New Zealand's native whelk could be in danger from a new slippery Aussie invader.

Auckland Museum research associate Margaret Morley said the Australian dog whelk was first recorded by Niwa scientists and its population was "exploding" from Whangarei Harbour to Tamaki Estuary.

"It's only 8-9mm so it's very tiny but has just recently been found in huge numbers in Whangarei Harbour," Morley said.

According to marine biologist Dr John Walsby, the New Zealand native mud whelks have an amazing sense of smell.


They can track food from more than 10m using a special scent gland. They feed on sick or dead marine life by mincing up the flesh and sucking it through a feeding tube.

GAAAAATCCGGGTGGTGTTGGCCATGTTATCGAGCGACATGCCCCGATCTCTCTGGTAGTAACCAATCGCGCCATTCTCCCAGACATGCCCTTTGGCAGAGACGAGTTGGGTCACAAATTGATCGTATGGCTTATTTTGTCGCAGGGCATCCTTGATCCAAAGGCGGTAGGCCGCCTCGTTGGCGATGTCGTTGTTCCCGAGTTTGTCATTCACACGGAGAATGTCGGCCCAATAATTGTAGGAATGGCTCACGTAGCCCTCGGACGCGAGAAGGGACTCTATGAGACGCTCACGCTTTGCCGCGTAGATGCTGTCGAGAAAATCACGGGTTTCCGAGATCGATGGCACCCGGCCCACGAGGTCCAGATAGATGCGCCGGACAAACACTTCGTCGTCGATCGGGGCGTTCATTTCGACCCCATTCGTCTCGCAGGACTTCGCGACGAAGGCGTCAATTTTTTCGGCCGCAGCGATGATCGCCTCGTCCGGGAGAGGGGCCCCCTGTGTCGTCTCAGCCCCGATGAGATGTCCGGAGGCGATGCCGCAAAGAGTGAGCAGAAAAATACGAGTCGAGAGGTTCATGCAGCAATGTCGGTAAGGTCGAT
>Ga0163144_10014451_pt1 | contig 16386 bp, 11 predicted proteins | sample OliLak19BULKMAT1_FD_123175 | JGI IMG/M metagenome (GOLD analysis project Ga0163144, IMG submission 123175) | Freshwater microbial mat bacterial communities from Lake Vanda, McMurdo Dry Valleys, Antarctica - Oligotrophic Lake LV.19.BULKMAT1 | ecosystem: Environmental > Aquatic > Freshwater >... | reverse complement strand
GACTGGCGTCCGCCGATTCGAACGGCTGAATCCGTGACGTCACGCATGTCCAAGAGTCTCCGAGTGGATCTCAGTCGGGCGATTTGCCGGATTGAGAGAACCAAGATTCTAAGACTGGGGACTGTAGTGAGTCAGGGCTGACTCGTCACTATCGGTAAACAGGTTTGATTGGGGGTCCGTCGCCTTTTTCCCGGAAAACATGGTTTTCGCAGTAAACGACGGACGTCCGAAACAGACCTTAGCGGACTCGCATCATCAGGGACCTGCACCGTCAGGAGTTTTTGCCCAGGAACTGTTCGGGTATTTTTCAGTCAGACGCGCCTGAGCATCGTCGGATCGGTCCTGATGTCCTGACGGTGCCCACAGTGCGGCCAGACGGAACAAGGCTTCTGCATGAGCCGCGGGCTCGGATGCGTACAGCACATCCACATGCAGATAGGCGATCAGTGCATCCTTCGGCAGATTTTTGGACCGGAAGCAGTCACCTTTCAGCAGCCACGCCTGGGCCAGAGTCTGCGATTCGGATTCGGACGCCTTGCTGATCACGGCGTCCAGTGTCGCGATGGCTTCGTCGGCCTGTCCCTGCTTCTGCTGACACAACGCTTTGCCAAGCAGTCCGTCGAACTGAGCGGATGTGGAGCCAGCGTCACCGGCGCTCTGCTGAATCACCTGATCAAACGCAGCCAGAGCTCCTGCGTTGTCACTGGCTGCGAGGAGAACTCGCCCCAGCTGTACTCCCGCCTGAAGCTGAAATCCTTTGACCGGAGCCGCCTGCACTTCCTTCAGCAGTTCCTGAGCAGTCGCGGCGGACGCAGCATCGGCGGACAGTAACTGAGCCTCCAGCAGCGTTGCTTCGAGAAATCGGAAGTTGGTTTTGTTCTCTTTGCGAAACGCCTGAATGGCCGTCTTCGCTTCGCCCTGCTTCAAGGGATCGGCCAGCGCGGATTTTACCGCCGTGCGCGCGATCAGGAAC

Population changes would affect marine biodiversity as the whelk is part of the diet of a range of bottom-feeding fish, such as snapper and tarakihi.

Morley said she would be studying the molluscs in Whangarei and was interested to hear from people who spotted them elsewhere.

"They like sheltered harbour areas or estuaries. They are predatory but they scavenge and eat dead cockles and things like that. We have our own native whelk and we hope there is enough food for all of them. The Australian one is smaller but it moves more quickly. It comes out of the sand and for a small thing it moves very quickly," she said.

Australian marine biologist Kirsten Benkendorff said she was keen to study the mollusc after finding another variety of the whelk had cancer-beating properties. Antibiotic agents found in the snails were very active against cancer cells and reduced the formation of tumours.